Roadhouse Rock | Lee Bains III and the Glory Fires
Thurs. Sept. 6
6 p.m.
Earshot Records
w/Josh Roberts and The Hinges
9 p.m.
The Pour House
$8/adv., $10/door

Listening to the debut record from Lee Bains III and the Glory Fires, There is a Bomb in Gilead, you may be shocked to learn that Bains himself was a choir boy. And we’re not talking about a figurative choir boy, here. We’re talking a guy who regularly sang “Amazing Grace,” “Holy Holy Holy,” and the rest. For the Alabama native Bains, church and music were inseparable. And rightfully so. His grandmother was a choir director for 70 years, while his grandfather taught him that singing in church was just as much about putting on a performance as it was about singing the praises of the Almighty. “My granddaddy talked a lot about connecting to other people. You weren’t singing for yourself. You were trying to give something to someone else,” Bains says. And give he does. Lee Bains III and the Glory Fire’s There is a Bomb in Gilead is a scorcher that mixes outlaw country, booze-soaked blues rock, and ample doses of Americana. A word of warning: Bains and company like to play loud. They want people to feel the music in their bones, much in the same way that the singer used to feel the choir music years and years ago. “Sometimes we’ll play and we’ll see people covering their ears,” Bains says. “I know that for me I like that feeling.” —Chris Haire THURSDAY

Gospel | The Old School Gospel Singer
Sat. Sept. 8
1 p.m.
What-Cha-Like Gospel CDs and Boutique

For the majority of his life, Lawrence Gordon was a mechanic who ran a shop in Ravenel. He’d never played a musical instrument and had never sang publicly, not even in a church choir. But all of that changed with the passing of his sister. “I asked the Lord to give me a song that had never been sung,” Gordon says. The Good Lord provided and Gordon began singing the tune just as the Almighty had taught him. The only problem: He was stopped in traffic at a red light. “People were looking at me,” he says. And it didn’t stop with just one song. More soon followed. Today, Gordon, a.k.a. the Old School Gospel Singer, has an eight-song collection of all original gospel tunes, One Lane Highway. “Never in my mind did I think that I would be a gospel singer or any kind of singer,” Gordon says. “He found me. I didn’t find Him.” This Saturday, Gordon will be signing copies of One Lane Highway at What-Cha-Like Gospel CDs and Boutique, 3910 Rivers Ave #B, North Charleston, (843) 744-0332. —Chris Haire SATURDAY

INDIE ROCK | Built to Spill
w/ Helvetica
Sat. Sept. 8
8 p.m.
The Music Farm
$20/adv., $23/door

Indie rock’s never produced many guitar heroes, which is probably a legacy of its roots in punk. Its most notable shredder is Built to Spill singer/guitarist Doug Martsch. The best thing about Martsch is that his incendiary talents are secondary to his quirky songcraft. Judging from his albums, he’s happier crafting a pretty melody than a searing lead. This recalls Richard Thompson’s understated manner, but the distinction disappears live, where Martsch sheds any sense of restraint. While based in Boise, Built to Spill evokes the cloudy Northwestern pop sway of acts like Death Cab for Cutie and Modest Mouse, which dovetails with the often wistful tone of Martsch’s lyrics. Unlike those acts, Martsch is drawn to art rock and demonstrates a gift for knotty textures and baroque structures that in lesser hands might seem convoluted or windy. But they’re so tuneful and tastefully staged that you reach the climax before you know it. Though the band is a collection of awe-inspiring performers, their release pace has slowed considerably. Over the last 20 years, they’ve made seven LPs, but only two the last decade, the most recent being 2009’s There Is No Enemy. For more information, visit musicfarm.com. —Chris Parker SATURDAY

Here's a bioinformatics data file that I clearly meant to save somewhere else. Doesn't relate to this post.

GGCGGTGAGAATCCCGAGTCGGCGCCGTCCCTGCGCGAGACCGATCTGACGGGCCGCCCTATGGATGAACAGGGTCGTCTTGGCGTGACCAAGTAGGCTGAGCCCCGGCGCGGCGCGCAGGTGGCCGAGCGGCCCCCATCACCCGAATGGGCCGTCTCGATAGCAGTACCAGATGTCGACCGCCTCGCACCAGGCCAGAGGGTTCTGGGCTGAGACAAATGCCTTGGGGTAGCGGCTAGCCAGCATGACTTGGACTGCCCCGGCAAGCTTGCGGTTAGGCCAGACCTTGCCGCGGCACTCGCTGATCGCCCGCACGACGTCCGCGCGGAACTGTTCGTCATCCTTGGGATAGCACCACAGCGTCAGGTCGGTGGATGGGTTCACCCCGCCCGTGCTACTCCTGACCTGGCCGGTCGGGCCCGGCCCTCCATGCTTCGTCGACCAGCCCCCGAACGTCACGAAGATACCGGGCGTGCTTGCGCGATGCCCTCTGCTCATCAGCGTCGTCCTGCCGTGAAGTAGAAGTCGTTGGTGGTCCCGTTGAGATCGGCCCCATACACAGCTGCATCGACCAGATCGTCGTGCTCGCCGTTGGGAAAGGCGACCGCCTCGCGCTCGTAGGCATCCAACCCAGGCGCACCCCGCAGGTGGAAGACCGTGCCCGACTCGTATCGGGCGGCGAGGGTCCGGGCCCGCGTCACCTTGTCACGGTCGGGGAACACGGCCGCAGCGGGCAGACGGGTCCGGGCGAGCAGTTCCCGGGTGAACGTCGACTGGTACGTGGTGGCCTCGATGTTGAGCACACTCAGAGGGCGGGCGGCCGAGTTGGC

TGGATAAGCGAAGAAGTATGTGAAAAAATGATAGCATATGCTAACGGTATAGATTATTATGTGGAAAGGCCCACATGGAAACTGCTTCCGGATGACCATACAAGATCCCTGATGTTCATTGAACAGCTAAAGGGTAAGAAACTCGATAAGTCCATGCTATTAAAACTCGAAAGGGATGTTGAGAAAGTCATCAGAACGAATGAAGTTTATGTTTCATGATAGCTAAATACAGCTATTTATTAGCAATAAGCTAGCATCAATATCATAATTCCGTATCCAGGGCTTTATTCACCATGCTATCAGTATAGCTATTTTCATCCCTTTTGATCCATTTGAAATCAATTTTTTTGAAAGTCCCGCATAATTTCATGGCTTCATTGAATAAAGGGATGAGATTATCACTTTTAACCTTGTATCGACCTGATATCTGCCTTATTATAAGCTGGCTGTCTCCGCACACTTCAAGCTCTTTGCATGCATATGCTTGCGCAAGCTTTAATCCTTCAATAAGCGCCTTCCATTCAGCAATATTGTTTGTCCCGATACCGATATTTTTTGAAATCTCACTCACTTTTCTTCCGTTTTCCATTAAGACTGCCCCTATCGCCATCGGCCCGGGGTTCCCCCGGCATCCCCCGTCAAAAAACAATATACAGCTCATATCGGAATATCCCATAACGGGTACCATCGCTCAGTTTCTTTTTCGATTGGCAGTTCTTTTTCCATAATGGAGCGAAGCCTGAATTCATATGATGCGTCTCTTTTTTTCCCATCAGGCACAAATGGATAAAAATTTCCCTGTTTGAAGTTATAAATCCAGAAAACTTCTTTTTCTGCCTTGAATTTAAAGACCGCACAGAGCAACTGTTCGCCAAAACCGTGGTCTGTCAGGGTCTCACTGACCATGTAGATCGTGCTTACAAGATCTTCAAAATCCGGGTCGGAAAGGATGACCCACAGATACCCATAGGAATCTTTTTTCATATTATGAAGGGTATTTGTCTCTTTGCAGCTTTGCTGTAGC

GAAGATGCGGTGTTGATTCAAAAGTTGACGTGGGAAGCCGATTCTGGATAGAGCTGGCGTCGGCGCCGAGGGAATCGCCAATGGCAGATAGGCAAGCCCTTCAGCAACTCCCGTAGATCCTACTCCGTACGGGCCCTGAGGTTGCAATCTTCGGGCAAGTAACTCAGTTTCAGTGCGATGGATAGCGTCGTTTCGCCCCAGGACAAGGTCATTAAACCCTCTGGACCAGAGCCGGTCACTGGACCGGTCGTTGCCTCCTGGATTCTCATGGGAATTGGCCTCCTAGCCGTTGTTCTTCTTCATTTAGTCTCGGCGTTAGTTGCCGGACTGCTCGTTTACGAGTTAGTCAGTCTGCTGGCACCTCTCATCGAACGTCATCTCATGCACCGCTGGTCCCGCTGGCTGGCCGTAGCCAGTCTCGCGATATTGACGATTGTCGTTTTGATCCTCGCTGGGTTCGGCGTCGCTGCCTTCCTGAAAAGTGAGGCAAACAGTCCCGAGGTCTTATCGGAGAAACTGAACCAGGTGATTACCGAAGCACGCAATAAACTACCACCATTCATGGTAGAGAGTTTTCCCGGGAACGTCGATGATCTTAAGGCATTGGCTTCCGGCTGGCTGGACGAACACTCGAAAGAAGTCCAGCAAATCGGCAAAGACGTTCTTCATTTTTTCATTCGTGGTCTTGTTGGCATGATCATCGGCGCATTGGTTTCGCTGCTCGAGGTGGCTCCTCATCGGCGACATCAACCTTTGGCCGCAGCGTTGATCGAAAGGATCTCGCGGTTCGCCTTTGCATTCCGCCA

Modern Country | John King Band
Fri. Sept. 7
9 p.m.
The Windjammer

The John King Band has found their voice, and they’re ready to be heard. The five young men (including the King brothers) hail from Athens, Ga., but love performing at the Windjammer so much that they endearingly refer to it as “home.” John King, lead vocalist and primary songwriter, says that they began playing for College of Charleston sorority/fraternity functions, and eventually developed a local following. They identify with both Southern rock and country roots, citing the twin-lead guitar attack of bandmates Parker Smith and Joe Higginse. Their first EP, Up North, is a solid reflection of their style, both lyrically and musically. Since his departure from the University of Georgia last year, King has been in Nashville working with songwriters and producers such as Doug Johnson and Ira Dean, and perfecting his craft as a writer. An upcoming album is in the works. For King, part of the fun in writing, he says, is the ability to put yourself in someone else’s shoes rather than drawing solely from personal experience. Although they enjoy the process of making an album, the John King Band revels in the performance aspect of making music and draws much of their energy from crowd participation. For more information, visit thejohnkingband.com and the-windjammer.com. —Katie Kimsey FRIDAY

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